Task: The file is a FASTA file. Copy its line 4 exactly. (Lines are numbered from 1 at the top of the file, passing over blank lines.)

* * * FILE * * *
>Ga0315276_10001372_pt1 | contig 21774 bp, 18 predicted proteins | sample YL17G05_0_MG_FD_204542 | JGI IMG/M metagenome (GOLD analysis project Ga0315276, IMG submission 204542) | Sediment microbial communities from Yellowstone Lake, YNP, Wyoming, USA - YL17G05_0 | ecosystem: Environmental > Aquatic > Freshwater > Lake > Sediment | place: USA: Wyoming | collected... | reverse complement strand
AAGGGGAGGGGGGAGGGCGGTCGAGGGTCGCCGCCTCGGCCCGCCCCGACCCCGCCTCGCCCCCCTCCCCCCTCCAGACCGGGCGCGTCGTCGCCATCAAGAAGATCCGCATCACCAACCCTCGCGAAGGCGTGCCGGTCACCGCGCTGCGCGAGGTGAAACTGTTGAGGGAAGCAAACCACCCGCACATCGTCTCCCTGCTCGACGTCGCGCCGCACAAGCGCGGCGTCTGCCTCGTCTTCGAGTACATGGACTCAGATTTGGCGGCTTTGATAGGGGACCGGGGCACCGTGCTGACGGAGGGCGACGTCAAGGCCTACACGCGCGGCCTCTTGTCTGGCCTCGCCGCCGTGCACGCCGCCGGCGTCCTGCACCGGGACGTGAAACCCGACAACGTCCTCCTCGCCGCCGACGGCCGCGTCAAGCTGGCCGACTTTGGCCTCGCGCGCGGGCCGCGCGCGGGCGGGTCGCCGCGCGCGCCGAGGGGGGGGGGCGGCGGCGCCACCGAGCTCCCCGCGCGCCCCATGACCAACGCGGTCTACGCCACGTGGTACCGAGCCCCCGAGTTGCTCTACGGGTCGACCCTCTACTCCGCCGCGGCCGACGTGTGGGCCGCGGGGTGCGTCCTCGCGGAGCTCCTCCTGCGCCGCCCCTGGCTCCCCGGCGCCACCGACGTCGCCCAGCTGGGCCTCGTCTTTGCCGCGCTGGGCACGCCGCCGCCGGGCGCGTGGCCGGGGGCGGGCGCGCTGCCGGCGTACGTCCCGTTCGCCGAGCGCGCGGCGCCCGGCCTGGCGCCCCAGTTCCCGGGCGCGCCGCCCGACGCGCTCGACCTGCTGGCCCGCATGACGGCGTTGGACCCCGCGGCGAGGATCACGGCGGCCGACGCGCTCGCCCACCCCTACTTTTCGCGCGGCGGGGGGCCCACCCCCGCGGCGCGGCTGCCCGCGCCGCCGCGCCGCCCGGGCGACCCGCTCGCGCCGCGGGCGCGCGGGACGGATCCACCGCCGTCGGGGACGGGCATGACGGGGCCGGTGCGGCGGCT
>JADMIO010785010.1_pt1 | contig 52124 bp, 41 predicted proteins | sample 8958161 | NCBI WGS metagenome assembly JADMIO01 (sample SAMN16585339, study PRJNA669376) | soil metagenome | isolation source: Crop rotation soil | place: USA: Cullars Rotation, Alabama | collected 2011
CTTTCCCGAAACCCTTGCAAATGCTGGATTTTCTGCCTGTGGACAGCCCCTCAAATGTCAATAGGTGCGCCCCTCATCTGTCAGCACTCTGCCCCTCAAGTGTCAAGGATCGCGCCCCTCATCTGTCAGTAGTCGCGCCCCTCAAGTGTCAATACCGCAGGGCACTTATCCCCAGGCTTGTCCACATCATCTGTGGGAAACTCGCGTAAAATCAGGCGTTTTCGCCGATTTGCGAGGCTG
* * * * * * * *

CTTTCCCGAAACCCTTGCAAATGCTGGATTTTCTGCCTGTGGACAGCCCCTCAAATGTCAATAGGTGCGCCCCTCATCTGTCAGCACTCTGCCCCTCAAGTGTCAAGGATCGCGCCCCTCATCTGTCAGTAGTCGCGCCCCTCAAGTGTCAATACCGCAGGGCACTTATCCCCAGGCTTGTCCACATCATCTGTGGGAAACTCGCGTAAAATCAGGCGTTTTCGCCGATTTGCGAGGCTG